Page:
The defenders of Tlatelolco had time to organize their defense. By the time Black Pedro and his party gained a foothold on the causeway, they faced a sizable force of warriors. The Spaniards inflicted heavy casualties with their artillery but once they closed to hand-to-hand combat the contest became a battle of attrition. The Spanish cavalry initially performed well, but they too were eventually drawn into the static melee. The conquistadores slowly made progress by cutting down more and more of the Aztecs. The deciding factor was probably the crusading zeal of the Spaniards, spurred on by the presence of a friar from the Inquisition.

Eventually, there was a sizable force of Aztecs congregating in the chinampas. If they had been brave enough and fast enough, they might have been able to attack Alvarado's force from behind and turn the tide of the game. But by the time they had worked up the courage to make the attempt, Cortes was positioned to intercept them. Another close victory for the Spaniards ensued bringing the game to an end.

Game Analysis: The rules used were a simple 2 page set of skirmish rules that I developed after playing a tank game using the old "Angriff" rules. When I developed this scenario, I had planned on having as many as 10 or 11 players. As it turned out, we only had 6. This turned into an advantage for the Spaniards and allowed them to concentrate their forces much more than I had originally intended. In addition, the Spanish players just plain played well. They knew their objectives and went after them without dilly-dallying around. The only flaw in their plans was sending their Indian allies off without Spanish supervision. But they had no idea that the Tlaxcalans might have their own objectives. If we had had a greater number of Spanish players, several of them also would have had personal goals thus making the invaders much less unified in their objectives.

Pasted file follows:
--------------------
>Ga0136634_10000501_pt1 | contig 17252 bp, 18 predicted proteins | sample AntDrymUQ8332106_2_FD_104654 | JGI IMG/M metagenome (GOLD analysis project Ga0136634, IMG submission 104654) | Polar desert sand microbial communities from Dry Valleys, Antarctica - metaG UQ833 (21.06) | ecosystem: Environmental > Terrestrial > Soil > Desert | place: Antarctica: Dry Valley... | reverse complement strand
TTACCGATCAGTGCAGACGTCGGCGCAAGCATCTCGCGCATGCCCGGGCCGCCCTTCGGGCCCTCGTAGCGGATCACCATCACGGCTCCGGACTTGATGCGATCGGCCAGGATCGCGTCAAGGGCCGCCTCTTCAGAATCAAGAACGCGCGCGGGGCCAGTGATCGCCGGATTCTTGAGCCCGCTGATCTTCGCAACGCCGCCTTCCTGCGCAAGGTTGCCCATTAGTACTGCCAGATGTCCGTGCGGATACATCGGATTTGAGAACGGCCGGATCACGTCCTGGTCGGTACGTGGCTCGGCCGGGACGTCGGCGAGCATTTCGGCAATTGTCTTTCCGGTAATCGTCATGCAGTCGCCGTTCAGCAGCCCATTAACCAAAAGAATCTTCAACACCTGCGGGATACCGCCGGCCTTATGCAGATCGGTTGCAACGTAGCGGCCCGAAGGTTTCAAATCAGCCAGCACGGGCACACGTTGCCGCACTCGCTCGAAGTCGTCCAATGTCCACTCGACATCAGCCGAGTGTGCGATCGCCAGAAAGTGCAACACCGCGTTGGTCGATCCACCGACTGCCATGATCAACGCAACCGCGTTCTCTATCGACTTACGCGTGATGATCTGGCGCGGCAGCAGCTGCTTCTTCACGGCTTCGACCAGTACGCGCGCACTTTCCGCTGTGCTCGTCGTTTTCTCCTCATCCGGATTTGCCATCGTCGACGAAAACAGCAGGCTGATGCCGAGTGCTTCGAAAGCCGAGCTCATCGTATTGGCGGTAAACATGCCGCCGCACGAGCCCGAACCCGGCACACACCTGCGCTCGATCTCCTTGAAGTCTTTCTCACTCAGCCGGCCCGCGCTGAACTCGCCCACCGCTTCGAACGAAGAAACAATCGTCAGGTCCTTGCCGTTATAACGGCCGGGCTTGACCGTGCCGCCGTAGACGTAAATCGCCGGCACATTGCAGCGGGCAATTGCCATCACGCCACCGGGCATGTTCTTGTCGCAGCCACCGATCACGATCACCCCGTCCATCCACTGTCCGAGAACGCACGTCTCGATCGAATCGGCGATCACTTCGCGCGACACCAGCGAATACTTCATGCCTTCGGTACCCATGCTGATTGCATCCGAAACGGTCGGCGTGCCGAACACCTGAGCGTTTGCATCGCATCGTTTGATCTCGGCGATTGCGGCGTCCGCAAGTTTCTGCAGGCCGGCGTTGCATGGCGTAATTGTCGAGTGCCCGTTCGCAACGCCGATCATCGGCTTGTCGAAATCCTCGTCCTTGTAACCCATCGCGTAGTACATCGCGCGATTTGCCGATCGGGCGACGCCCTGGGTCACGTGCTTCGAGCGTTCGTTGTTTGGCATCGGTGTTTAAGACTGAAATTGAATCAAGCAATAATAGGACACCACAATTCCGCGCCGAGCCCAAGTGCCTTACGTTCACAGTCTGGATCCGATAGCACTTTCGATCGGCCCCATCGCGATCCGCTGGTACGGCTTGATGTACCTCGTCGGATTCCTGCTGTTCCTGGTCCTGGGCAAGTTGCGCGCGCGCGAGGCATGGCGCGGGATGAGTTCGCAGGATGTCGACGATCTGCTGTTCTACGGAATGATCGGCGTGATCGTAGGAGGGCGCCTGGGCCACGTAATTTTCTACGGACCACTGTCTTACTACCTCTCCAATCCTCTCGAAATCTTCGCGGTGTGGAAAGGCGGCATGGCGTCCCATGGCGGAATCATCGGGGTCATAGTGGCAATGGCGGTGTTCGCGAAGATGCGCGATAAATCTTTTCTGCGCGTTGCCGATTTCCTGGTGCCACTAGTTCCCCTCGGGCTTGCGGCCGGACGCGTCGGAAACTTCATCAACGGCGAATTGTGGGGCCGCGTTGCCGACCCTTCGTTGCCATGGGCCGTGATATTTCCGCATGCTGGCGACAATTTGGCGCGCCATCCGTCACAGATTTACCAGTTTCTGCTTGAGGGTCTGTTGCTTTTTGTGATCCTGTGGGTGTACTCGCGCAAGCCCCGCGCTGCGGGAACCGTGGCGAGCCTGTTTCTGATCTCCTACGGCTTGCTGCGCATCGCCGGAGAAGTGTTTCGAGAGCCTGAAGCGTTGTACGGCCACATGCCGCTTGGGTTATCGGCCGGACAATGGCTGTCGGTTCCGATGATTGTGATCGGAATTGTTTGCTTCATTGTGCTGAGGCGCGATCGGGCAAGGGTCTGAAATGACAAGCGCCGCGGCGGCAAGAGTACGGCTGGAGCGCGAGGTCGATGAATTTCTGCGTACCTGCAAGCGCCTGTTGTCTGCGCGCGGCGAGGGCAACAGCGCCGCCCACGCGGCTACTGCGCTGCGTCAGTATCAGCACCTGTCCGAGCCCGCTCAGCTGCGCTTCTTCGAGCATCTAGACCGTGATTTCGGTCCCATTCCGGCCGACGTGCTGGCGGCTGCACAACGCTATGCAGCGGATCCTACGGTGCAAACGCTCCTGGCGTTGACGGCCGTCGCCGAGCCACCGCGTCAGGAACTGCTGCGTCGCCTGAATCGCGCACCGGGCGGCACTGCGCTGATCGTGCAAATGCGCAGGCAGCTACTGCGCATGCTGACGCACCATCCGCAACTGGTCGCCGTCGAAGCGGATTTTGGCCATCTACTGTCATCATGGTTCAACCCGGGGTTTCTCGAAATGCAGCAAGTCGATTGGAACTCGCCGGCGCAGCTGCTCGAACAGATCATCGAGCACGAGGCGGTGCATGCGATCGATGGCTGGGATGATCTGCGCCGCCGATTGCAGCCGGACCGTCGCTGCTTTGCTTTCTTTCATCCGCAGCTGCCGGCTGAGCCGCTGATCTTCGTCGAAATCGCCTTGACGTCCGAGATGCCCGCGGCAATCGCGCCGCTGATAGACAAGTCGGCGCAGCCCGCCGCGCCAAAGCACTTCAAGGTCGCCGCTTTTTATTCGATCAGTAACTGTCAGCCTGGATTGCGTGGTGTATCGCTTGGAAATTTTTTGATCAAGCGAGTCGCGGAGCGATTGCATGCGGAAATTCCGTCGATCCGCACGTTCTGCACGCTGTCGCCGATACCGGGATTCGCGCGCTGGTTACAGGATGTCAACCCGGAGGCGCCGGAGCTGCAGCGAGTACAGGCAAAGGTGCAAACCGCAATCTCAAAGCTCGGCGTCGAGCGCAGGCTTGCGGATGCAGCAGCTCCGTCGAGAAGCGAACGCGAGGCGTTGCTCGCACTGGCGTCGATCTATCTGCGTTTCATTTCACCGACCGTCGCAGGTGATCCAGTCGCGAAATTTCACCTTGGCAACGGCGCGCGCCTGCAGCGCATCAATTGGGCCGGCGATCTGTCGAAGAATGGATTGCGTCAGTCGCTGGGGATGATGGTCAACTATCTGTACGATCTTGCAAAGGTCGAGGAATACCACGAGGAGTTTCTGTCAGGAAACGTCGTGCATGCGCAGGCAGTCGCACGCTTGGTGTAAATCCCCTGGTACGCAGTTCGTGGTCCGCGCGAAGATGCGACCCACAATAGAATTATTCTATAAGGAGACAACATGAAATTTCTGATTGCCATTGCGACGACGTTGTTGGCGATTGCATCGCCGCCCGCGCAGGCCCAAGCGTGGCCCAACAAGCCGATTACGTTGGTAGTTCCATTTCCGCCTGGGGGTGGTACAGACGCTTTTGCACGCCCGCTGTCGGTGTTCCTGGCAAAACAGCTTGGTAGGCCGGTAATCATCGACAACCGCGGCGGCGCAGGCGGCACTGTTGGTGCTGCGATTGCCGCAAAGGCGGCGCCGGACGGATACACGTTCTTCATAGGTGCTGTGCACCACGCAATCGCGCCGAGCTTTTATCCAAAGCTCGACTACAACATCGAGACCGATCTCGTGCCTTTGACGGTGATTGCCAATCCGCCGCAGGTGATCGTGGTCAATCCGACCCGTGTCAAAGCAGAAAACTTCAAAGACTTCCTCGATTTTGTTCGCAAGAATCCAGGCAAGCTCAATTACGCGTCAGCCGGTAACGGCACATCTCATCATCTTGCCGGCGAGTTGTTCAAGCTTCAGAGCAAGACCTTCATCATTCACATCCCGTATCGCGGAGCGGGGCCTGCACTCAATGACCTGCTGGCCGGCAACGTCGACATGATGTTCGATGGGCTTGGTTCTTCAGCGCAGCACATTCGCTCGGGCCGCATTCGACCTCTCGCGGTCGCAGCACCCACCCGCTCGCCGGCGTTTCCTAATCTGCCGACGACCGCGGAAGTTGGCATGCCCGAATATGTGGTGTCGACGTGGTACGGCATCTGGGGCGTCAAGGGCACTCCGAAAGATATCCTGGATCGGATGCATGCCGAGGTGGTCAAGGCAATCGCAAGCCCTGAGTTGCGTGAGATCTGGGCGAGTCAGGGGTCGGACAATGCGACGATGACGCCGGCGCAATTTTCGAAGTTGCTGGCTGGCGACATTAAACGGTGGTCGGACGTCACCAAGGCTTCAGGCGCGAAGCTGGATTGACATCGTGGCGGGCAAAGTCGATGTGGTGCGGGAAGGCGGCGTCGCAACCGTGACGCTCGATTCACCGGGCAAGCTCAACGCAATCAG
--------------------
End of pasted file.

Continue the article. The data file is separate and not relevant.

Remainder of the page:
Even so, the Aztecs outnumbered the Spaniards and their allies by 2 to 1. But the players were engaged so quickly that they never really concentrated their forces. Only 1 of the players had ever played the game before ( the initially victorious Spaniard) and the beginning skirmishes in this game definitely favored the Spaniards. Thus, at least one of the Aztec players lost his nerve and spent most of the game avoiding combat, hence, the flight to the chinampas.

The game was eventually called after 5 hours of play (including a lunch break). Although the Aztecs had been pretty well beaten up, the Spaniards had actually only gained 2 of their objectives (the Aztecs had lost 3, however). And, even though in the beginning the Spaniards were wildly successful, by the end of the game the total kill ratio favored the Aztecs. In summary, I would give a narrow victory to the Spaniards. If the game had continued it would not have surprised me, however, to see the Mexica pull this one off.